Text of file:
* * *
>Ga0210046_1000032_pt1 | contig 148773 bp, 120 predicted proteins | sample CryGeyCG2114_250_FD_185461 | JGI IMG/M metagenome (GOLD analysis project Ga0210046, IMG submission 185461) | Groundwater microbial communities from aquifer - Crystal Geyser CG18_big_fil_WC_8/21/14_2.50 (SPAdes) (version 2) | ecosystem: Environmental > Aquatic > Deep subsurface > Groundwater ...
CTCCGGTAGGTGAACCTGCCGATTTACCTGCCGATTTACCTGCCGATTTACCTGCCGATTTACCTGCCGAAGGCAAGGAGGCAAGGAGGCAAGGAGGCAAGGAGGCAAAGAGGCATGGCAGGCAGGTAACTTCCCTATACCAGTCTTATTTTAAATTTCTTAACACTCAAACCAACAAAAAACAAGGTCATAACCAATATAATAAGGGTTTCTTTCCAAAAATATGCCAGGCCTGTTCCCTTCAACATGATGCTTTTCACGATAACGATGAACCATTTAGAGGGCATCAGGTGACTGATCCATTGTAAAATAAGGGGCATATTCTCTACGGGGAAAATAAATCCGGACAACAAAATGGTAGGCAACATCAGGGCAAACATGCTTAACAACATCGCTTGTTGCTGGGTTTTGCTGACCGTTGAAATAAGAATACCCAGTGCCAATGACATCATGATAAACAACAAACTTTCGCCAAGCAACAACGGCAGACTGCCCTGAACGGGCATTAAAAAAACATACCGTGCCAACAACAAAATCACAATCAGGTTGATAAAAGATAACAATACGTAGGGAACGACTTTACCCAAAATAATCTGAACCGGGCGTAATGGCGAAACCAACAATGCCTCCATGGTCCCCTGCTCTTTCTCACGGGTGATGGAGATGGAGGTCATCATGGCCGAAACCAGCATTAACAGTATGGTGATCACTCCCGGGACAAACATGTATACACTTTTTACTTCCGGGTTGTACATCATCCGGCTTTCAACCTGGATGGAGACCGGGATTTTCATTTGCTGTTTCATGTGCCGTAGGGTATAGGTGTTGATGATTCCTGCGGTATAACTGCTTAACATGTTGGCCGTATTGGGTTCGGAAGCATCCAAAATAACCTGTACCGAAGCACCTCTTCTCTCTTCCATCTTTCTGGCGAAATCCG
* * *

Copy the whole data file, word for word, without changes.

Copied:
>Ga0210046_1000032_pt1 | contig 148773 bp, 120 predicted proteins | sample CryGeyCG2114_250_FD_185461 | JGI IMG/M metagenome (GOLD analysis project Ga0210046, IMG submission 185461) | Groundwater microbial communities from aquifer - Crystal Geyser CG18_big_fil_WC_8/21/14_2.50 (SPAdes) (version 2) | ecosystem: Environmental > Aquatic > Deep subsurface > Groundwater ...
CTCCGGTAGGTGAACCTGCCGATTTACCTGCCGATTTACCTGCCGATTTACCTGCCGATTTACCTGCCGAAGGCAAGGAGGCAAGGAGGCAAGGAGGCAAGGAGGCAAAGAGGCATGGCAGGCAGGTAACTTCCCTATACCAGTCTTATTTTAAATTTCTTAACACTCAAACCAACAAAAAACAAGGTCATAACCAATATAATAAGGGTTTCTTTCCAAAAATATGCCAGGCCTGTTCCCTTCAACATGATGCTTTTCACGATAACGATGAACCATTTAGAGGGCATCAGGTGACTGATCCATTGTAAAATAAGGGGCATATTCTCTACGGGGAAAATAAATCCGGACAACAAAATGGTAGGCAACATCAGGGCAAACATGCTTAACAACATCGCTTGTTGCTGGGTTTTGCTGACCGTTGAAATAAGAATACCCAGTGCCAATGACATCATGATAAACAACAAACTTTCGCCAAGCAACAACGGCAGACTGCCCTGAACGGGCATTAAAAAAACATACCGTGCCAACAACAAAATCACAATCAGGTTGATAAAAGATAACAATACGTAGGGAACGACTTTACCCAAAATAATCTGAACCGGGCGTAATGGCGAAACCAACAATGCCTCCATGGTCCCCTGCTCTTTCTCACGGGTGATGGAGATGGAGGTCATCATGGCCGAAACCAGCATTAACAGTATGGTGATCACTCCCGGGACAAACATGTATACACTTTTTACTTCCGGGTTGTACATCATCCGGCTTTCAACCTGGATGGAGACCGGGATTTTCATTTGCTGTTTCATGTGCCGTAGGGTATAGGTGTTGATGATTCCTGCGGTATAACTGCTTAACATGTTGGCCGTATTGGGTTCGGAAGCATCCAAAATAACCTGTACCGAAGCACCTCTTCTCTCTTCCATCTTTCTGGCGAAATCCG